Few marriages are without thorns, but Saturday's planned nuptials for Aaron Young and Danielle Badeaux came with a prickly dilemma a rose garden full of weeds.
As proof of their love, they weeded for their wedding. Along with dozens of friends and co-workers, they helped clean up McKinley Park for their private ceremony.
"This park means a lot to us," Badeaux said during a break from raking rose beds Thursday morning. "This is where we want to make our memory."
For a full year, the couple had reserved the historic rose garden in the east Sacramento park near their home.
But the city's planned $240,000 garden renovation to replace the long-broken irrigation system and make paths accessible to disabled visitors starts in two weeks. In anticipation, the short-staffed parks department stopped weeding the rose garden in early summer.
"Six years ago, we had six people for one park," said parks supervisor Tiger Badhan. "Now, we have two people for six parks. We used to deadhead (remove spent flowers) three times a week, but no more."
When Young and Badeaux checked the garden three weeks ago, waist-high weeds surrounded the untrimmed roses. More than 1,500 bushes pack the 1.2-acre landmark.
"I waited a long time to get married," said Young, 37. "That's why I want everything to be perfect."
Young, a senior business analyst for Western Health Advantage, started making calls. City officials offered a refund of the $160 fee for reserving the garden and nearby Clunie Hall for the reception.
But with 180 guests expected, it was too late to move the festivities, Young said.
"So, I got to work," he said. "For the past two weeks, I've been out here every day."
His co-workers at Western Health Advantage got permission to help with pay.
"The idea of working on something to make it beautiful not only for their wedding but the community was really awesome," said David Faulk, a friend and co-worker.
Members of the Friends of McKinley Park Rose Garden and the Sacramento Rose Society pitched in, too. The two groups pushed for the garden's renovation, including planting 600 new bushes.
Coordinated by Ellie Longanecker, more than 30 more blooming rose bushes were donated and planted this week in bare beds to line the path where the bride will enter. Longanecker also taught the volunteers how to deadhead bushes to prompt flowers.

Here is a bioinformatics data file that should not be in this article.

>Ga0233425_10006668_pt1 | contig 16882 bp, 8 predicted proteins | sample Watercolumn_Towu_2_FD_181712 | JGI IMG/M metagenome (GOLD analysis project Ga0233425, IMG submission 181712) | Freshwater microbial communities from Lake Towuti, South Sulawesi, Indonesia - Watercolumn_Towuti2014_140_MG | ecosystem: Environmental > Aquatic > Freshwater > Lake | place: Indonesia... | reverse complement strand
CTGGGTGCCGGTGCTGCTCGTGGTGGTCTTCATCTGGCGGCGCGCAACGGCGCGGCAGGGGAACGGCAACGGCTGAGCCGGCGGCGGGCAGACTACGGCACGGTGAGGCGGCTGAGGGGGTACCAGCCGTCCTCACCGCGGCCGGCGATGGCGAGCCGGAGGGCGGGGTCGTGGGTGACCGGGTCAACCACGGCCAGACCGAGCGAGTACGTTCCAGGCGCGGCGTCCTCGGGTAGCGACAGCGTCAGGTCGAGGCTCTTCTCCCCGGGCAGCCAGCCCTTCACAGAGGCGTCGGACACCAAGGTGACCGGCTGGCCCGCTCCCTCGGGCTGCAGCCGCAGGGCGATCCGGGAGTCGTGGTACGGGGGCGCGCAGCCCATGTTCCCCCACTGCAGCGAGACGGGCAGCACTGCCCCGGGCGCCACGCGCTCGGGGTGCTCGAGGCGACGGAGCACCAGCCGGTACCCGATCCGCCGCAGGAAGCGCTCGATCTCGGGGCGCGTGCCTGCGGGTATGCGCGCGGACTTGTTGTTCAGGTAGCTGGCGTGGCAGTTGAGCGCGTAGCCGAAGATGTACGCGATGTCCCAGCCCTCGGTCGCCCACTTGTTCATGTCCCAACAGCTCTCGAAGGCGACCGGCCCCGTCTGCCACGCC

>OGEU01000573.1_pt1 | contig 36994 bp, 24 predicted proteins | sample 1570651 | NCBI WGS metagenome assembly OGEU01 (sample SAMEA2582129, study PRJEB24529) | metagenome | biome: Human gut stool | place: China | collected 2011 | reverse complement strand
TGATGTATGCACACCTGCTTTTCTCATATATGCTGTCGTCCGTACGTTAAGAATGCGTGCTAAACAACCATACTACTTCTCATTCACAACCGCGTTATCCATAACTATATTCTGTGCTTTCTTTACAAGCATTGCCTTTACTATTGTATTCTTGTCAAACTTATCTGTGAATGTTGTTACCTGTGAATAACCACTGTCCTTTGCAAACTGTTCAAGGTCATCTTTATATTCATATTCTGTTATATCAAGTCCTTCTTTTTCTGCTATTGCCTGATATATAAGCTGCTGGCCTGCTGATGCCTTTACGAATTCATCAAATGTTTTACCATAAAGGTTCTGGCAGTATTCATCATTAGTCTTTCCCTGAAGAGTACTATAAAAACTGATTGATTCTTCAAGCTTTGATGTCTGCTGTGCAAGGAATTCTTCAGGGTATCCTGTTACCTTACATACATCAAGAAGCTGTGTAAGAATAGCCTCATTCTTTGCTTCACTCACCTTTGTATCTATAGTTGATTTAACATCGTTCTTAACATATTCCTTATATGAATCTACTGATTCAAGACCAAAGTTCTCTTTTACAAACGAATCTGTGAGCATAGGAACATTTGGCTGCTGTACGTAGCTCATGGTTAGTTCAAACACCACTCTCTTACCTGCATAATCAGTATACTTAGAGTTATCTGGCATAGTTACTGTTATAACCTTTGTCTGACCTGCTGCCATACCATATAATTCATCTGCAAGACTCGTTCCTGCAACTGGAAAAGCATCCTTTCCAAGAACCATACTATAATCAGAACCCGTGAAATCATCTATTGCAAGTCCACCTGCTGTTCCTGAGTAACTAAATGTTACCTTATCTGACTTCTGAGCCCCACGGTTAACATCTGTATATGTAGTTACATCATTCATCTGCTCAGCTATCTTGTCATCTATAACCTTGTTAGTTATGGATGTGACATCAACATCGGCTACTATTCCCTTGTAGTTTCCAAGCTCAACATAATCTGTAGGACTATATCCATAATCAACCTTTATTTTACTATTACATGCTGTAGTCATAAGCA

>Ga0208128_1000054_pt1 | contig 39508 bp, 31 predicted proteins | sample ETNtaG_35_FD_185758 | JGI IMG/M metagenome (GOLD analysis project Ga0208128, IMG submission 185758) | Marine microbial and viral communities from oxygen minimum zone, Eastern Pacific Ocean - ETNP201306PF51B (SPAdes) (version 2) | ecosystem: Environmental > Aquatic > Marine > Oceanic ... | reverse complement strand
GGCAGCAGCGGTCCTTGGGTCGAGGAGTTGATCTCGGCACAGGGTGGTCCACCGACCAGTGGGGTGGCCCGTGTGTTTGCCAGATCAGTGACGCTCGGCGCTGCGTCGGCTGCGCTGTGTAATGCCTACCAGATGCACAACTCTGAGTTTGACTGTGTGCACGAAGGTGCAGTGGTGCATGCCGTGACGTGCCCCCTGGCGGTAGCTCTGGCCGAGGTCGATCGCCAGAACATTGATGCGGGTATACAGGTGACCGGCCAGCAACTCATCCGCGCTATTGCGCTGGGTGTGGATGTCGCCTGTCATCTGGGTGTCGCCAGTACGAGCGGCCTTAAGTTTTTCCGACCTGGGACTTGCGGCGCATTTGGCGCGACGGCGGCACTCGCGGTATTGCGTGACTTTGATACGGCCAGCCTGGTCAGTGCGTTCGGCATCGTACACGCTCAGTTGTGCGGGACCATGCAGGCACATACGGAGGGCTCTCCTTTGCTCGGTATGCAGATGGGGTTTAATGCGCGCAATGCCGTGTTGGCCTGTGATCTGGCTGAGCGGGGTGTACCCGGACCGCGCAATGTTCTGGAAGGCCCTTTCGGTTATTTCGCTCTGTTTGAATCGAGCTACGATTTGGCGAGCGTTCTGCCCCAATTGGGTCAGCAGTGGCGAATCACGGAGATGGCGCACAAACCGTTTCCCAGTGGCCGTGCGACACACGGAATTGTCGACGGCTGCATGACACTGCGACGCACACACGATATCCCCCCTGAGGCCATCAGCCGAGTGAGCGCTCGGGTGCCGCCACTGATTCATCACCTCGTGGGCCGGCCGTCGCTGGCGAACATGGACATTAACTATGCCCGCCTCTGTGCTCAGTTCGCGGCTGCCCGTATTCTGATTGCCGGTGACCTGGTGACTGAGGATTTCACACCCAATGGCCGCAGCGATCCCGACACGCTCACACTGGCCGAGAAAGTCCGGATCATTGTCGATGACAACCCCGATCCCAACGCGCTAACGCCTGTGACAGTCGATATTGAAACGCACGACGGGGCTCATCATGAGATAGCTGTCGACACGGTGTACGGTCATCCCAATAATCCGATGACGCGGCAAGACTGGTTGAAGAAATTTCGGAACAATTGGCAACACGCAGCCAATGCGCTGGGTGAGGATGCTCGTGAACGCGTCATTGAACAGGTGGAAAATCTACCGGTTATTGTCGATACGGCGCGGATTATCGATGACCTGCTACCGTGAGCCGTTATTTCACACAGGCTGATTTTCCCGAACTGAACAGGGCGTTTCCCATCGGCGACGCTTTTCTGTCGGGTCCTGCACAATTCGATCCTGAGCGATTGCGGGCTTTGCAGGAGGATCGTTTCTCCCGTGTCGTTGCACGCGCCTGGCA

"We couldn't have done it without Ellie, the Friends and the Rose Society," Young said.
Other park visitors helped, too. When they heard the effort was for a wedding, they had to stop and stoop.
Badeaux's 8-year-old son, Justice, snapped photos and pulled weeds. The family yanked out handfuls of Bermuda grass, nutsedge and milkweed, trying not to get caught on thorns.
"Aaron shows me his arms (covered with scratches)," said Badeaux. "He says, 'This is love.' "
Said Young, "I've never tried anything like this. We've only got a small patio garden. My back sure hurts now, but not my spirit."
City crews also worked Wednesday and Thursday.
"We weren't supposed to have any weddings scheduled this summer," Badhan said. "But we came together to help them out."
While the friends weeded, representatives of contractor Green Valley Landscape toured the garden in anticipation of the makeover. Fences will go up in two weeks and the garden will remain closed until January or February.
"This will be the nicest smelling job we've ever had," said Green Valley's Frank Smith, surrounded by roses.
With all this work, the garden will look good Saturday.
"Compared to where we started, it looks amazing," Young said.
Once the renovation is complete, the couple plan to return to volunteer again.
Said Young: "We'll be back to help out. Once we've made this commitment, we want to stay involved."